Why Coins Continue to be One of the World’s Most Enduring Collectibles — Ever
Precious metals. Their ageless allure, and humanity’s endless pursuit, are the reasons why numismatic coins remain at the pinnacle of collecting year after year.
For millennia, silver and gold assured the owner of wealth and prestige, but in 1935, Canada’s new silver dollar demonstrated that a coin could represent something more. It was The King’s Silver Jubilee, and as the Royal Mint in London (England) invited the Dominions to join the celebration with commemorative silver medals, Canada announced it would issue a silver dollar.
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Until 1935, every Canadian coin had been designed in London, and its tools and dies shipped to Ottawa for minting, but time was short, and Canada quickly moved to create its first all-Canadian design — a voyageur and Native guide paddling a canoe.
It was a radical new approach. Never before had Canada’s currency captured the spirit of its wilderness, and the adventurous industry that lay at the very root of its creation. The public adored the new coin, and the silver dollar quickly became a cornerstone of coin collecting in Canada. The 2020 Proof Dollar commemorating the 75th Anniversary of Victory in Europe is the 61st issue to maintain that tradition, and features selective gold plating that was introduced in 2005 to celebrate the 40th anniversary of Canada’s national flag.
Silver dollars with this prestigious touch of gold can only be acquired through the annual Proof Set, an upscale presentation of Canada’s circulation coins that was inspired by increased collector demand for Specimen Sets.
Specimen Sets were never intended for sale to the public, but were given to visiting dignitaries as “specimens” of the quality craftsmanship they could expect from the Mint. Collector interest in Specimen Sets sparked in 1937, two years after the voyageur silver dollar when all circulation coins began featuring truly Canadian designs, and intensified further with the centennial issues of 1967. The distinct specimen finish (brilliant relief on a parallel lined background) became a fixture with the numismatic coin programme for the 1976 Summer Olympic Games (Montreal). Soon thereafter, the Proof Set took coin collecting to next level by offering Canada’s circulation coin designs in sterling silver* with the ultimate finish of frosted details on a brilliant background.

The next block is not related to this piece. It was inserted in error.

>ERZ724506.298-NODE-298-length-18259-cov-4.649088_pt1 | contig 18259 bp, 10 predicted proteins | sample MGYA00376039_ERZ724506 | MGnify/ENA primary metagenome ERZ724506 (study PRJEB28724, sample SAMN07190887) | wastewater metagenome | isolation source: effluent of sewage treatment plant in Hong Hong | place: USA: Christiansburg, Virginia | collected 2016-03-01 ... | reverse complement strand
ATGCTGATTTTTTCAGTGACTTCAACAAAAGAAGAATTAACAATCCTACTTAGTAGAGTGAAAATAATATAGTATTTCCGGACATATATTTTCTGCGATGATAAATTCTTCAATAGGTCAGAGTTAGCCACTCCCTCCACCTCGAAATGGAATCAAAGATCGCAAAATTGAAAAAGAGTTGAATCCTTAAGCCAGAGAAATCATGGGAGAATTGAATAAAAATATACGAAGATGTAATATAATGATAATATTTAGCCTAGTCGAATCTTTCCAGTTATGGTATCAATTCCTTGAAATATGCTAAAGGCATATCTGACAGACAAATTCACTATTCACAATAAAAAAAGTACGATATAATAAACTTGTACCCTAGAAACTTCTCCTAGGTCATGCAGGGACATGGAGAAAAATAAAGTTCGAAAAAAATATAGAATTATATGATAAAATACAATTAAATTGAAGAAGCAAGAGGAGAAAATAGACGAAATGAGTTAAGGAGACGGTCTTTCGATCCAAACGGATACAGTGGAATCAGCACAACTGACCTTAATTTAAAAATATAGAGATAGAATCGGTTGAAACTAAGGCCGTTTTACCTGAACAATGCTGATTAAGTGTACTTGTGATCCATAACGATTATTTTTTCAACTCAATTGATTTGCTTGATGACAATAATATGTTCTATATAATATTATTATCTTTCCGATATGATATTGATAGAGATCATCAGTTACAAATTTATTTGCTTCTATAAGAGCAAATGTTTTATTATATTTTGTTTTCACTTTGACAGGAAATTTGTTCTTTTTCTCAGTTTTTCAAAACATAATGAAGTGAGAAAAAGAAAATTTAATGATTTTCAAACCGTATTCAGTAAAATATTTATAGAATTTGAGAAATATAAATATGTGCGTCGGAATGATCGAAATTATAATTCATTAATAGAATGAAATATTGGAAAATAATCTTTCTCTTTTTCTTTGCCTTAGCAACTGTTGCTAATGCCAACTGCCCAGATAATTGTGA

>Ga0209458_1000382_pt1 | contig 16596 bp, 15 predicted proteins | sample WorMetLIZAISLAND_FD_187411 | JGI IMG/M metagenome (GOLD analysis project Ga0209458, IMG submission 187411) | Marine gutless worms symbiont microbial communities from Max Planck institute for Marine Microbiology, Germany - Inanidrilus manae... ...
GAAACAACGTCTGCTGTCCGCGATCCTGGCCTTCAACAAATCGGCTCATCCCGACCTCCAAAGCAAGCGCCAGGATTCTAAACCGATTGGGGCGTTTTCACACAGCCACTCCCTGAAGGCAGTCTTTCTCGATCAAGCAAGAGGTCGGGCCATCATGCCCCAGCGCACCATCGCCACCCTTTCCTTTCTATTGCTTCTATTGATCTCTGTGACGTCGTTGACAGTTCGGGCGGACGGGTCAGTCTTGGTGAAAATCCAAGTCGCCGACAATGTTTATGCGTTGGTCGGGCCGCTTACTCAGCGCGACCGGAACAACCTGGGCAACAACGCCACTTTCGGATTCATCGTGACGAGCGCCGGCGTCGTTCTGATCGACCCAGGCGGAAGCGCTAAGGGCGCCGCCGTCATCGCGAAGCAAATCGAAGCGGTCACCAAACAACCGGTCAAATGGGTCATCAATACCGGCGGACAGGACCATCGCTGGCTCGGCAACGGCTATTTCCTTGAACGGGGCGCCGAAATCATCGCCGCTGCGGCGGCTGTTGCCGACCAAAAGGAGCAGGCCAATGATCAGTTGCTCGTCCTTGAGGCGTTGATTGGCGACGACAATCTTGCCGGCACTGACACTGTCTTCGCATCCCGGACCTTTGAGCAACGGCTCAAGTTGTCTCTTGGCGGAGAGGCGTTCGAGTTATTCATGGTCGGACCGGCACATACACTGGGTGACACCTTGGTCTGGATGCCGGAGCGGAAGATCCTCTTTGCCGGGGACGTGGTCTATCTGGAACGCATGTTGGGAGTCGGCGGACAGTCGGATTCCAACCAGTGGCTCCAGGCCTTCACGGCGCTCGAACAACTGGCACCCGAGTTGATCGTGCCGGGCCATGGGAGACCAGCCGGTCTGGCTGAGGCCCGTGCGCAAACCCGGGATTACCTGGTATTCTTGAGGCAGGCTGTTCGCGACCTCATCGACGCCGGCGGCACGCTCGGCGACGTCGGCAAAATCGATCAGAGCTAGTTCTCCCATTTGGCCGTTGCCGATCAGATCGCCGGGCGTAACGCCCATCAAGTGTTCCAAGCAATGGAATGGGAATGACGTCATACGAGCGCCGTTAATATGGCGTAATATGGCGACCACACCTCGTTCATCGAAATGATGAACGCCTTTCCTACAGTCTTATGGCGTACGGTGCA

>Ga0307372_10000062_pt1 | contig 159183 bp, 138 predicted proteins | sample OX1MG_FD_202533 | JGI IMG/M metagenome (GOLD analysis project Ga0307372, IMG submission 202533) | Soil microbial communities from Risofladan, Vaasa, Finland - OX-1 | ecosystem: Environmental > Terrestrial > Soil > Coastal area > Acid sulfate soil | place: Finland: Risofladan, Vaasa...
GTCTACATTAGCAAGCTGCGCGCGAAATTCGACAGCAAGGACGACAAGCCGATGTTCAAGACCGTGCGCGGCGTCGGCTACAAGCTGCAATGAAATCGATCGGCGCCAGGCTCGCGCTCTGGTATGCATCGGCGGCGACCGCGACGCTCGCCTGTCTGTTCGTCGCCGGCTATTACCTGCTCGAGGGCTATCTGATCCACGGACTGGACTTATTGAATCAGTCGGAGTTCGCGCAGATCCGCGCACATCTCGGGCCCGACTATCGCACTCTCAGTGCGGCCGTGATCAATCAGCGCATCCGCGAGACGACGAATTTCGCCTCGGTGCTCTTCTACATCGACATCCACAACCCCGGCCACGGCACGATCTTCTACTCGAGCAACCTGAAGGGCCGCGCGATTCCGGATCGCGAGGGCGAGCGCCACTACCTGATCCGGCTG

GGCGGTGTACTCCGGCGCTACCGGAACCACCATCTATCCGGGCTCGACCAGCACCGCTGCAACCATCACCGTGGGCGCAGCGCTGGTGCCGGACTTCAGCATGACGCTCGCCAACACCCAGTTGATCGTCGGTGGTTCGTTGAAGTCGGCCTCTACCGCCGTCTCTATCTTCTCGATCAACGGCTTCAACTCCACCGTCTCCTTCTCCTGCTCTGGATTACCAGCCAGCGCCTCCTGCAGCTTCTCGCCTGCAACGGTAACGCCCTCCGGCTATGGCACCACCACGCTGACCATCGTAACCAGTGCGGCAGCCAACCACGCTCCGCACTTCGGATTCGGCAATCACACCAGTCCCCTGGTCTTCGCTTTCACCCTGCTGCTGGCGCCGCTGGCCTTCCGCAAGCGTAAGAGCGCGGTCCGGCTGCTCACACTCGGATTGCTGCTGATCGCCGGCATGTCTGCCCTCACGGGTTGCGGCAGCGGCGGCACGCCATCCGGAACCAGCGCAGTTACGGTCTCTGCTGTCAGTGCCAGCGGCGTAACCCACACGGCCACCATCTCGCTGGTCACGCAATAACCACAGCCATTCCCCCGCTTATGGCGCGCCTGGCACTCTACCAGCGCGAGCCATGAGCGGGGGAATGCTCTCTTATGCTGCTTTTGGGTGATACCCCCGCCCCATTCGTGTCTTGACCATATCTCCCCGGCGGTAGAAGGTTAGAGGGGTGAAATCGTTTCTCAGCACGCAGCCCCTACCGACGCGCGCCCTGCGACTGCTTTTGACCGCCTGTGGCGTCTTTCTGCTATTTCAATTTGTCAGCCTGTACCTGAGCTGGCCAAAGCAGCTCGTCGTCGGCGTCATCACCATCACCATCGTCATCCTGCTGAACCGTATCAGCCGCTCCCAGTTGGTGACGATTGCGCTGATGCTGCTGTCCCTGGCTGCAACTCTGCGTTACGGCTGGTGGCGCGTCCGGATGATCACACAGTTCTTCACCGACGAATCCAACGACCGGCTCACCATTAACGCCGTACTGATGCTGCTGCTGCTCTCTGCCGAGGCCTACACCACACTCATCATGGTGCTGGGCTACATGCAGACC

But silver was not the only precious metal in play.
Gold refining had been a major part of the Mint’s operations since 1911, and by the 1960s, it was one of the world’s largest players. Gold coins were becoming an increasingly popular alternative to bullion, and in 1976, the Mint issued two gold coins as part of the Summer Olympic coin programme. Every year since, these 14-karat and 22-karat gold coins have been providing collectors with a convenient means to acquire gold in the form of limited works of art that celebrate distinctly Canadian themes, such as the 75th Anniversary of Victory in Europe as commemorated by this 2020 14-Karat Gold Coin honouring the Royal Canadian Air Force.
Combined with the annual Commemorative Silver Dollar, collectors can steadily amass a liquid, and ever-expanding gallery documenting the Canadian experience, while the Specimen and Proof Sets showcase the yearly evolution of Canada’s circulation coins with a classic beauty that will stand the test of time.
For thousands of years, coins have been the heart of commercial transactions, and the ancient craft that has long been used to produce them endures as a modern, ever-evolving art form. Today’s commerce may witness fewer and fewer cash transactions, but coins capture the essence of the people and nations behind them in a way that no credit, debit or electronic transfer ever could.
*except the one-cent and one-dollar coins